High-precision U-Pb and 40Ar/39Ar dating of an Alpine ophiolite (Gets nappe, French Alps)

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Version: Final published version
Serval ID
serval:BIB_94809FA3C33D
Type
Article: article from journal or magazin.
Collection
Publications
Institution
Title
High-precision U-Pb and 40Ar/39Ar dating of an Alpine ophiolite (Gets nappe, French Alps)
Journal
Eclogae Geologicae Helvetiae
Author(s)
Bill M., Bussy F., Cosca M.A, Masson H., Hunziker J.C.
ISSN
0012-9402
Publication state
Published
Issued date
1997
Peer-reviewed
Oui
Volume
90
Pages
43-54
Language
english
Abstract
Coarse-grained gabbros from two different localities in the Gets nappe
(Upper Prealps) have been dated by U-Pb and Ar-40/Ar-39 isotopic
analyses. Zircons from both gabbros gave identical concordant U-Pb ages
of 166 +/- 1 Ma (Fig. 4). Amphibole from one of them gave an Ar-40/Ar-39
plateau age of 165.9 +/- 2.2 Ma (Fig. 5). This concordance implies that
166 +/- 1 Ma is the age of magmatic crystallization of these gabbros.
The Gets wildflysch with its mafic and ultramafic lenses is an
ophiolitic melange, that we infer to come from a proximal part of the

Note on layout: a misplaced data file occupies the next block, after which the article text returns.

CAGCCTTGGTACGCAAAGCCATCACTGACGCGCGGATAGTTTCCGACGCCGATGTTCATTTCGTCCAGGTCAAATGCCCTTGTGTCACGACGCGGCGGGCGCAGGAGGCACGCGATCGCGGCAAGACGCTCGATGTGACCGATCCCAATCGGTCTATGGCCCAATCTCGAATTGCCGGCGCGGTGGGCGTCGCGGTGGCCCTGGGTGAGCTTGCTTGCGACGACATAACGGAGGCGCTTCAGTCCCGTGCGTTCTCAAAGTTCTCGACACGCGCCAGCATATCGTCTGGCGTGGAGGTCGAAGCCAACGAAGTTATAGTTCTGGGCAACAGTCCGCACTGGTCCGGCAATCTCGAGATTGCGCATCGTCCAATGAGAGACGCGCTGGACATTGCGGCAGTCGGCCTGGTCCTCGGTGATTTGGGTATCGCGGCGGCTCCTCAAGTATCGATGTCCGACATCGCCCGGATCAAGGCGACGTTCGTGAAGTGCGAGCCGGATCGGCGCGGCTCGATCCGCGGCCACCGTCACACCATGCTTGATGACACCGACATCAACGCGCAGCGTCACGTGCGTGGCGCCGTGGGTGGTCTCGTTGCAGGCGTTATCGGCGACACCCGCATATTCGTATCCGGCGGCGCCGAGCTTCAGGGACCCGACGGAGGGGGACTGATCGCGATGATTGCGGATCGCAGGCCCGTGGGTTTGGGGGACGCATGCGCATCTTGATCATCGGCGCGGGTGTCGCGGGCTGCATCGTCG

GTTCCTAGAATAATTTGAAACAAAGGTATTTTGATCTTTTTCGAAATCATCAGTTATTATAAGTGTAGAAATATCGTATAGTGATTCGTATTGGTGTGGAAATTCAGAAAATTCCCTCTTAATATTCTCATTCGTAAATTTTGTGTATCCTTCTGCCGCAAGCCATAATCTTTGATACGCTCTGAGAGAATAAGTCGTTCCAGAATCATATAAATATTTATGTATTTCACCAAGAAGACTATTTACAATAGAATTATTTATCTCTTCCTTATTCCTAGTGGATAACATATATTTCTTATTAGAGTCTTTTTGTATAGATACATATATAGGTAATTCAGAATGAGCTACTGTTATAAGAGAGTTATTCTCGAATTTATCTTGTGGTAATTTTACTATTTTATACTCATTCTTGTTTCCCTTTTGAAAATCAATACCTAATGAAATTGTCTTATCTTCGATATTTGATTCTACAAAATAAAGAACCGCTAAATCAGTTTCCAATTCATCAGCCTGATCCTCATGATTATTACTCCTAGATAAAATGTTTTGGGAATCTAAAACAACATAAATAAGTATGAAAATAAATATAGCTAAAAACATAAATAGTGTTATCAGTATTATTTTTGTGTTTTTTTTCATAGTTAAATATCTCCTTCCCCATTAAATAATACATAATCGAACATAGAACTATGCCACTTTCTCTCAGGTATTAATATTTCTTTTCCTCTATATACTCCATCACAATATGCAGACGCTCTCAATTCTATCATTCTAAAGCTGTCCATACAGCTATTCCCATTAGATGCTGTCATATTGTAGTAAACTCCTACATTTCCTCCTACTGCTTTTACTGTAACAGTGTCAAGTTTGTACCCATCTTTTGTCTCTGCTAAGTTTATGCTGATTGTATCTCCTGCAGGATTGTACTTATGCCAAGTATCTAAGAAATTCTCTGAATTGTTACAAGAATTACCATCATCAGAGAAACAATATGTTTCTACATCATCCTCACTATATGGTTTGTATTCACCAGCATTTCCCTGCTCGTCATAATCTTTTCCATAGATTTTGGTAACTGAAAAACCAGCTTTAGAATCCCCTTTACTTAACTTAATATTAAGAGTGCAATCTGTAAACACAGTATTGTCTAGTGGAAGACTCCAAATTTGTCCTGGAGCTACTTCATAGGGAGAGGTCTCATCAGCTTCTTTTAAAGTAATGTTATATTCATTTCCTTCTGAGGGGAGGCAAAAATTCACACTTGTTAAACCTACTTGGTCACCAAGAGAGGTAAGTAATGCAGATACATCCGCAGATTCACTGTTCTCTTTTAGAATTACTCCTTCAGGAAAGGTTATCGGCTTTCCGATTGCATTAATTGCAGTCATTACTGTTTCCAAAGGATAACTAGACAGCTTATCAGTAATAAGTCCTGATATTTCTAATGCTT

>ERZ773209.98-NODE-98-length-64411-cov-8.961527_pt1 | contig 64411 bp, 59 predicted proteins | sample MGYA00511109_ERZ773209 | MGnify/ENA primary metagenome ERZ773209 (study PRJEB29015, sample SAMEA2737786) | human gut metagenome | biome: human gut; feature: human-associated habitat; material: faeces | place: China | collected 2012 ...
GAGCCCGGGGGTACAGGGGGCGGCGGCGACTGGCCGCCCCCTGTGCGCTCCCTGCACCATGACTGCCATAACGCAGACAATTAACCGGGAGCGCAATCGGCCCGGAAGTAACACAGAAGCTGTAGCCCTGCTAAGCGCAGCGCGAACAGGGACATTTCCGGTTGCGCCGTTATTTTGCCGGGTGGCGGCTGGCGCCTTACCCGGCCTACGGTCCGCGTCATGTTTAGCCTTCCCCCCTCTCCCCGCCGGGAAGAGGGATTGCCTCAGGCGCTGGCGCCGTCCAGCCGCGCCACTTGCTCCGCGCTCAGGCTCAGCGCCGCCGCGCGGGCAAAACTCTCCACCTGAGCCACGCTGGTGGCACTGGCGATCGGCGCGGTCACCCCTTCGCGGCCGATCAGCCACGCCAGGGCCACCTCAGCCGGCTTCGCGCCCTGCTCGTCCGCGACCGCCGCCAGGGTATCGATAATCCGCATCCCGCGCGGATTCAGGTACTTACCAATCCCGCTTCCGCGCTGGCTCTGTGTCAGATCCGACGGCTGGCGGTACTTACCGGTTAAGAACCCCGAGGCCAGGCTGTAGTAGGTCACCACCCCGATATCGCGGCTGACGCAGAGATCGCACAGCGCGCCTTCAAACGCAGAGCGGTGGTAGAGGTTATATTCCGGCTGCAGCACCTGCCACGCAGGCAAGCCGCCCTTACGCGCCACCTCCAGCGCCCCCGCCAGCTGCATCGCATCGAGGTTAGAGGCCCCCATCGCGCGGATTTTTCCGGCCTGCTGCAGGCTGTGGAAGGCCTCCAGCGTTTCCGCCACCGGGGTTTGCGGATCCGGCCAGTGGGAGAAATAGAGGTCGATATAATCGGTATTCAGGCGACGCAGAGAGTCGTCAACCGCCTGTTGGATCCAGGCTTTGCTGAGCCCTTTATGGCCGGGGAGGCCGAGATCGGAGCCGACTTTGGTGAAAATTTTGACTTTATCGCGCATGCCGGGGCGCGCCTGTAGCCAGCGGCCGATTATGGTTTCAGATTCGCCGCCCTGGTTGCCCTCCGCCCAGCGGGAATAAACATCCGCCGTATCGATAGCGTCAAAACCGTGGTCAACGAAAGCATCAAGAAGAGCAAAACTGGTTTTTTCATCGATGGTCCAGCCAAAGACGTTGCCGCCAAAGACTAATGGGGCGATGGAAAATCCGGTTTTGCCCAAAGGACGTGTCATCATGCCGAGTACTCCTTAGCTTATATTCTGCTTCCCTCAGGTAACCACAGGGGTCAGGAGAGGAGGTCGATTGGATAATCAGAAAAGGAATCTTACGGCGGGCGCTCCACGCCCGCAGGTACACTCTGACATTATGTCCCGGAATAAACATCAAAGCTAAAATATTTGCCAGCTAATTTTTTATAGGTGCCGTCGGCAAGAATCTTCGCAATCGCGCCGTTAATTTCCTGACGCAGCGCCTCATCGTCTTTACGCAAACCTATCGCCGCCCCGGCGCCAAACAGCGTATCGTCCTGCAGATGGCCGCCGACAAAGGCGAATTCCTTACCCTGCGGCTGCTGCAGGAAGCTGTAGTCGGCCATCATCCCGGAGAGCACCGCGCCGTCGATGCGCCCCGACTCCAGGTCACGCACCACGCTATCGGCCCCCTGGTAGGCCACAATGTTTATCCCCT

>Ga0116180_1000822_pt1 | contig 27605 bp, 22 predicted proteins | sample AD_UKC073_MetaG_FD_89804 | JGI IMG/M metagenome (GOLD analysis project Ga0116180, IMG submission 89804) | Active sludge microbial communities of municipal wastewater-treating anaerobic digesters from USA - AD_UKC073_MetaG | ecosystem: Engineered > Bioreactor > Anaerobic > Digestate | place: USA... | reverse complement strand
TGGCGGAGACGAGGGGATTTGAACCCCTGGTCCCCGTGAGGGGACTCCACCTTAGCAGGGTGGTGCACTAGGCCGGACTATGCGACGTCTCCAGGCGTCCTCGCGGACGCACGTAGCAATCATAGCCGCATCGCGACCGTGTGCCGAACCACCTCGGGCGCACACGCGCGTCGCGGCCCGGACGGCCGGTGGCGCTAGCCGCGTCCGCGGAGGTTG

accretionary prism at the foot of the active SE margin of the Piemont
ocean. In this position we can expect to find remnants of the oldest
parts of the Piemont oceanic crust. These are the first high-precision
dates using modern techniques from an Alpine ophiolite and are in
excellent agreement with the following:
1) The few, somewhat younger, reliable ages on ophiolites from the
probable continuation of the Piemont basin into the Apennines and
Corsica;
2) Recent data on the age of the first supra-ophiolitic sediments (Late
Bathonian to Early Callovian radiolarites);
3) The structural and stratigraphic evolution of the Brianconnais (s.s.)
domain, the future NW margin of the Piemont ocean. We note a remarkable
coincidence, in Late Bajocian time, between: (A) the end of tensile
fracturing in the Brianconnais continental crust; (B) the beginning of
its subsidence; (C) the age of the Gets ophiolites. This coincidence is
consistent with an ocean opening mechanism based on a combination of
subhorizontal extension and thermally driven vertical movements of the
lithosphere.
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